In January 2016, after nearly 200 Kenyan soldiers were killed in an Al Shabaab attack on their base near the Somali town of El Adde, the government also attempted to suppress any images that would highlight the scale of the failure, even going as far as to arrest and question a number of bloggers and journalists who posted pictures of the attack (though not necessarily of the dead) on his Twitter timeline. The government-sponsored hashtag #HonourOurHeroes was deployed to suggest that those demanding the truth about how many people died and for senior officers to held to account were somehow the ones dishonouring the troops, not the clumsy attempt at a cover up.

Earlier this year, on the third anniversary of that massacre, Al Shabaab militants attacked the DusitD2 hotel complex in Nairobi, killing at least 21 people. The New York Times published pictures which showed bodies of some of the dead, sparking a wave of online outrage from Kenyans on Twitter, calls for the deportation of their incoming bureau chief and threats of deregistration by the Media Council of Kenya – a state-funded body which regulates media in Kenya. At the time, while agreeing with the general consensus that the NYT was wrong to publish the pictures, some, including me, warned that allowing, and even encouraging, the government to get involved would establish dangerous precedents.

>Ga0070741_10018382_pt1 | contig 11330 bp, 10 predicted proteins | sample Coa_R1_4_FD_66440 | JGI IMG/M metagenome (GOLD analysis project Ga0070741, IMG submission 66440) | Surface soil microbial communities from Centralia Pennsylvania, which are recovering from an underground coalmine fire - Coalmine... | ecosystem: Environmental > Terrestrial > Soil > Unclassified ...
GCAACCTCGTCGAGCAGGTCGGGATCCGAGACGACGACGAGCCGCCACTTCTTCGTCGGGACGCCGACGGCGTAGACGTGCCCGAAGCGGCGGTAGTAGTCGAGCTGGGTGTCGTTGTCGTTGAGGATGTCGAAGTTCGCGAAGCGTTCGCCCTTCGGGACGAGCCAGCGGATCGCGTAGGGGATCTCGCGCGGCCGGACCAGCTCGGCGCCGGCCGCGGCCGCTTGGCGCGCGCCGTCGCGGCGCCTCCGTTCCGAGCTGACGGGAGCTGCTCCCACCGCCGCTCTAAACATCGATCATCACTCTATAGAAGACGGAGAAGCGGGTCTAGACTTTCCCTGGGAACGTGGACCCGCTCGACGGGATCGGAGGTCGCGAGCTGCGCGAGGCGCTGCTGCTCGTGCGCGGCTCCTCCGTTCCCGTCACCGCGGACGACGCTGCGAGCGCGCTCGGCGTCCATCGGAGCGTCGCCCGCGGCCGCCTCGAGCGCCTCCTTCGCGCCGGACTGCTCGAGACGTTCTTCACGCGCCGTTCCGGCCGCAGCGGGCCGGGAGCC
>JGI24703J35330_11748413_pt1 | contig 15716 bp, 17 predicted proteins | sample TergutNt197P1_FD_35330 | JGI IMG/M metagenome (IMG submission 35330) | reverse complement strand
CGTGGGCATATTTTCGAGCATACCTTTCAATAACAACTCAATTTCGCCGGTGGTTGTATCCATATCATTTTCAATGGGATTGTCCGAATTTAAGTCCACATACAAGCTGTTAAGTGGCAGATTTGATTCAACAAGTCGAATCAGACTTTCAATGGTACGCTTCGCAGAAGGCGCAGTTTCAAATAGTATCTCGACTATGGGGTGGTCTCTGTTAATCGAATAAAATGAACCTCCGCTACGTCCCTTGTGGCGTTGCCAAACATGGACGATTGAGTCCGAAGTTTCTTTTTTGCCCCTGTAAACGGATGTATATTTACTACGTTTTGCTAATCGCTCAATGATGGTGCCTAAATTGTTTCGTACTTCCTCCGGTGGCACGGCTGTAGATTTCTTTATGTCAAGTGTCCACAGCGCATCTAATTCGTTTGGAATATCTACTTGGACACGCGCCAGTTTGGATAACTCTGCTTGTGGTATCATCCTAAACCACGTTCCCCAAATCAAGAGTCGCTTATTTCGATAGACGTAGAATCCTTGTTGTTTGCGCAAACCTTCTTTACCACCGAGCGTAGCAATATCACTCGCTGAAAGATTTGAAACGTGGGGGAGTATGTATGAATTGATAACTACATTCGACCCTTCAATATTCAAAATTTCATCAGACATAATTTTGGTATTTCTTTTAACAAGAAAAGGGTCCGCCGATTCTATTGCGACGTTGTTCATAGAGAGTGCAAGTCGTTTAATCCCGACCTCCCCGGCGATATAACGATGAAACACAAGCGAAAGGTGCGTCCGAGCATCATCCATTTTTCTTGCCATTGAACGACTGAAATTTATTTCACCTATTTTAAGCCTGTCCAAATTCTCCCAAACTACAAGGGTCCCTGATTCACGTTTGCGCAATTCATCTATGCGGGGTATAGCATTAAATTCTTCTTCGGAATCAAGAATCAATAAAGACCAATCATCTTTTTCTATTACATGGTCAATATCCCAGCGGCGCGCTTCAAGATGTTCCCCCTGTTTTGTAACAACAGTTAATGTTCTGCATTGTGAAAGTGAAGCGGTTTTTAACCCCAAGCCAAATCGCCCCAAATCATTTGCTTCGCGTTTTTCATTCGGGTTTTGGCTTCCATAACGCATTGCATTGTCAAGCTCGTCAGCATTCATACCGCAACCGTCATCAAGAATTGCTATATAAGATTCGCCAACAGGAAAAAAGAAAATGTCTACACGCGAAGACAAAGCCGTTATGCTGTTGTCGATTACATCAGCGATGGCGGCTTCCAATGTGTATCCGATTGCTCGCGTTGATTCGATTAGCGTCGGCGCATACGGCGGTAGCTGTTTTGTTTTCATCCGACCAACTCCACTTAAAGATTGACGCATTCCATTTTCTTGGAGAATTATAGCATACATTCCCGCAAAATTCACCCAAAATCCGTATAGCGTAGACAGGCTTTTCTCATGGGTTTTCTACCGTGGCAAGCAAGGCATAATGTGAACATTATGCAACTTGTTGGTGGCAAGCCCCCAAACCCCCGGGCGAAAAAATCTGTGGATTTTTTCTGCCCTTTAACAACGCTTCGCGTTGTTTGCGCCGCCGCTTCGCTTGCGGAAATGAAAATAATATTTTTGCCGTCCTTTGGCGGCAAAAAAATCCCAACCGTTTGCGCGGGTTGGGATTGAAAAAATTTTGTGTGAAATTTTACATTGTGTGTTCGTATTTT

Today, those chickens are coming home to roost. The legitimization of the use of state power to intimidate and threaten the media has further emboldened those who are wont to shut down dissent. It is worth remembering that the Kenya government has had a long-standing ambition to censor the publication of pictures from terrorist attack. One attempt in 2014 sought to amend security laws to criminalize the publication of photographs of the bodies of terrorism victims without the consent of the police. It was fortunately declared unconstitutional for violating the guarantees of freedom of expression and of the media.